Analysis

Second trimester abortion for fetal abnormality

BMJ 2013; 347 doi: http://dx.doi.org/10.1136/bmj.f4165 (Published 03 July 2013) Cite this as: BMJ 2013;347:f4165
  1. Richard Lyus, doctor 1,
  2. Stephen Robson, professor of fetal medicine 2,
  3. John Parsons, retired consultant gynaecologist 1,
  4. Jane Fisher, director 3,
  5. Martin Cameron, consultant in fetal medicine4
  1. 1British Pregnancy Advisory Service, Richmond TW1 2AR, UK
  2. 2Newcastle University, Newcastle upon Tyne, UK
  3. 3Antenatal Results and Choices, London, UK
  4. 4Norfolk and Norwich University Hospitals, Norwich, UK
  1. Correspondence to: R Lyus Richard.lyus{at}bpas.org
  • Accepted 30 May 2013

Although surgical abortion is safer and preferred by many women, most abortions for fetal abnormality in England and Wales are performed medically. Richard Lyus and colleagues call for an end to this disparity

Antenatal testing for fetal abnormalities is offered to all pregnant women in the United Kingdom, but most abnormalities are not detected until after 14 weeks of pregnancy. When an abnormality is detected a woman may choose abortion, which can be performed by either surgical or medical methods. Surgery is safer and preferred by women in the second trimester. Despite this, most abortions in the UK for fetal abnormality are medically induced. This disparity between evidence and practice needs to be investigated to ensure all women choosing abortion have access to the best available treatments.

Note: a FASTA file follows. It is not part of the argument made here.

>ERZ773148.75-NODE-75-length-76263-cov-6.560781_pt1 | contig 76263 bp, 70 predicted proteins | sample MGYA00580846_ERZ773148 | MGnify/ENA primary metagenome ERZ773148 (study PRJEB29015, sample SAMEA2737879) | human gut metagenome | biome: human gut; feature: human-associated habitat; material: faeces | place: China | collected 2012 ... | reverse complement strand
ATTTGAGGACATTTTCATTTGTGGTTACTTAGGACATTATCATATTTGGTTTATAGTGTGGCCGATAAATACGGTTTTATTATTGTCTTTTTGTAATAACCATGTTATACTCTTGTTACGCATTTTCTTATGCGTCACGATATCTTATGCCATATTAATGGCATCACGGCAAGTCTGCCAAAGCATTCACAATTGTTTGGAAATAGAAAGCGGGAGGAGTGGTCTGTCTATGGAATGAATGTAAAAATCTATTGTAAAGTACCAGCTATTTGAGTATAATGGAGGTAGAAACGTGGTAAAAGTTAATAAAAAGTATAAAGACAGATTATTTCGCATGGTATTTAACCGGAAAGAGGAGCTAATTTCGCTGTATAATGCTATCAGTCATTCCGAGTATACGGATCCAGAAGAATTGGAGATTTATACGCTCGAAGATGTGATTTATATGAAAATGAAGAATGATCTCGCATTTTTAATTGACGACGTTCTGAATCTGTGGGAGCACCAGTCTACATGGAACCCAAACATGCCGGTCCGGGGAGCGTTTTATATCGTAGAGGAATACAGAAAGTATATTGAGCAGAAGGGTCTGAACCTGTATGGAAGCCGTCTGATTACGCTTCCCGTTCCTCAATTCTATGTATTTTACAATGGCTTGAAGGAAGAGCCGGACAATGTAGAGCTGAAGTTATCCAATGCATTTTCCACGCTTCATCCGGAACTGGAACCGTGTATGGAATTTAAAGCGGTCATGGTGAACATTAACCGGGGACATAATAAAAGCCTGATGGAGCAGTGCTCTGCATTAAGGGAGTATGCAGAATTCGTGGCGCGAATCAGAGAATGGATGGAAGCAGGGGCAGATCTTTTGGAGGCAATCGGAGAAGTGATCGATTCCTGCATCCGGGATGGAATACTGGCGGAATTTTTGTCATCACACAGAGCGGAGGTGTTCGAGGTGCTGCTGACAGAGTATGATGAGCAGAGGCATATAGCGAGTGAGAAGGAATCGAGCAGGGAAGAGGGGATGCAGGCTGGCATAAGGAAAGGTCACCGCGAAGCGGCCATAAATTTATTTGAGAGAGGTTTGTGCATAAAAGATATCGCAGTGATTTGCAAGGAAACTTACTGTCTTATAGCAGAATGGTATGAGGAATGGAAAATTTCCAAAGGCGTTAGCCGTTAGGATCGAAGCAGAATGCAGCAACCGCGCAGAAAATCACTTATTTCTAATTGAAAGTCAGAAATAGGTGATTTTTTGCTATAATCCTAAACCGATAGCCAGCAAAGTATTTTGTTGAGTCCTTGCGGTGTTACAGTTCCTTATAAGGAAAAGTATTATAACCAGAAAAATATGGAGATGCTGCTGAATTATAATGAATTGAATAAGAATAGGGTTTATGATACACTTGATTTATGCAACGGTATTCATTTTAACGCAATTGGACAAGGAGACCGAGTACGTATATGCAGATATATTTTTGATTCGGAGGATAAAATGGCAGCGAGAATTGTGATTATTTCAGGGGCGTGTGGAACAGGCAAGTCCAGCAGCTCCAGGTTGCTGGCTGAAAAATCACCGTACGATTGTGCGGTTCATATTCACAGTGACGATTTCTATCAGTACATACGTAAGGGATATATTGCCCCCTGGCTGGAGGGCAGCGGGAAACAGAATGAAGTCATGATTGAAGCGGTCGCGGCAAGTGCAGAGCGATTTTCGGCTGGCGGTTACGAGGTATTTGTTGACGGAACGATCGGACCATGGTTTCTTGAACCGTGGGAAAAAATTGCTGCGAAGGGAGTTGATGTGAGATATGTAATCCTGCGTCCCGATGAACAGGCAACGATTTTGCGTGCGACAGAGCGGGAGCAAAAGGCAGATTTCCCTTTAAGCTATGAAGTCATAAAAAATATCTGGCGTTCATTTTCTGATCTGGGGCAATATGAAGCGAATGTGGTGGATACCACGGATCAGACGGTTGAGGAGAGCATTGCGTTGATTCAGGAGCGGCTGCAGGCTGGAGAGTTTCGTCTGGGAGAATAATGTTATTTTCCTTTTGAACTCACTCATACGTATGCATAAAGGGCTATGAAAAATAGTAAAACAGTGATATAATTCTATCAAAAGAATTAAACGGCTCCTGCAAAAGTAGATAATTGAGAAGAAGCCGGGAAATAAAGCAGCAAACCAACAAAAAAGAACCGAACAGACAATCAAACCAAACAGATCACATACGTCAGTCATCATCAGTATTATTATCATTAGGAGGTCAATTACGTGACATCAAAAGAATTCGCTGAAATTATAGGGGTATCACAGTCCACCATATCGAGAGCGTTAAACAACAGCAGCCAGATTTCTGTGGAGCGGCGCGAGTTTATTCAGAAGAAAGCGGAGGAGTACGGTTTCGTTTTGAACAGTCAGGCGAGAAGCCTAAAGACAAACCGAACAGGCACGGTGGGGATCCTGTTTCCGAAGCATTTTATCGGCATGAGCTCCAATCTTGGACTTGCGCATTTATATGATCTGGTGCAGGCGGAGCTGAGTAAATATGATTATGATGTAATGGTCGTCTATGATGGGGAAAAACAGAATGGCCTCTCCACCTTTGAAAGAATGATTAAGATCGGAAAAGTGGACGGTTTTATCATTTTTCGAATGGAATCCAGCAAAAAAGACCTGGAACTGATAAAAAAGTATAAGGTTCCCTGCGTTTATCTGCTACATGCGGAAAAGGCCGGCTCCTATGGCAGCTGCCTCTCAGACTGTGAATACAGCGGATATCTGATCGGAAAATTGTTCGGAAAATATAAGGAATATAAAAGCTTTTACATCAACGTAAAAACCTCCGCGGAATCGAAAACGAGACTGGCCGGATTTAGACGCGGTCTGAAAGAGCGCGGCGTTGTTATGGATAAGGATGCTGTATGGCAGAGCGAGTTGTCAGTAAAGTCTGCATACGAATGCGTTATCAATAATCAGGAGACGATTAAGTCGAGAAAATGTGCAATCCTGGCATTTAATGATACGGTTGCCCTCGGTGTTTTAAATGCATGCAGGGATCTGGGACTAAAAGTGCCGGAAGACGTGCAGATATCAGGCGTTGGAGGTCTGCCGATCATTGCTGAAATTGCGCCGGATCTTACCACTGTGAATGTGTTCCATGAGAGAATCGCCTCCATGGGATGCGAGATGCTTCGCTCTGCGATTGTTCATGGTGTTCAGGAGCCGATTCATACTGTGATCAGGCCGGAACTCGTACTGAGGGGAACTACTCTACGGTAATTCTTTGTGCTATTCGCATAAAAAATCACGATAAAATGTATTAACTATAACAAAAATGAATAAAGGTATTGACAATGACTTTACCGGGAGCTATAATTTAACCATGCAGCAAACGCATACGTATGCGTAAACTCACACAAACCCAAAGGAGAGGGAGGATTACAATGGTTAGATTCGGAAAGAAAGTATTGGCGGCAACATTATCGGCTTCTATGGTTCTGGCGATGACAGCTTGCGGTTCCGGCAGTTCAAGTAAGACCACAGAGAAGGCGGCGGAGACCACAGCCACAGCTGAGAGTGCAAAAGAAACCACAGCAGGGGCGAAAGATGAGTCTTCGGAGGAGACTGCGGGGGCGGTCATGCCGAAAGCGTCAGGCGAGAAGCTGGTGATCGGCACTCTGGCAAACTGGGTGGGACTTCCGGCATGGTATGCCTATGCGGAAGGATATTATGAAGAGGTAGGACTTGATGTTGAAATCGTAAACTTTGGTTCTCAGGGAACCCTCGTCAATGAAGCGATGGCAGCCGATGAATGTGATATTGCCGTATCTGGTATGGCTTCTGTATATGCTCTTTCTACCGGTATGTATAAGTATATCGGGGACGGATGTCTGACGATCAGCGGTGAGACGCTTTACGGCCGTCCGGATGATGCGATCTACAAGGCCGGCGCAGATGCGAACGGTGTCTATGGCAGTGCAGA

Screening for abnormalities and options for abortion

Screening for fetal abnormalities using ultrasonography or biochemical tests allows patients and clinicians to plan appropriately for the delivery or consider the option of abortion. Each year in England and Wales at least 2000 abortions for fetal abnormality are recorded. About a third of these cases are for chromosomal abnormalities, of which trisomy 21 (Down’s syndrome) is the most common, and half are for structural abnormalities detected by ultrasonography, mainly affecting the nervous or musculoskeletal system.1 Screening tests for Down’s syndrome are offered at 11-14 weeks of pregnancy, and a detailed ultrasound examination of the fetus at 18-20 weeks. As a result, most fetal abnormalities are not diagnosed until the second trimester, when there are two options for abortion. Medical abortion, typically with the progesterone antagonist mifepristone and prostaglandin analogues, can take up to 48 hours and may require further surgery to remove retained tissue. The second option is surgical abortion (dilation and evacuation), which typically takes 10-15 minutes.

Evidence for choosing surgical abortion

Department of Health data on complications show that …

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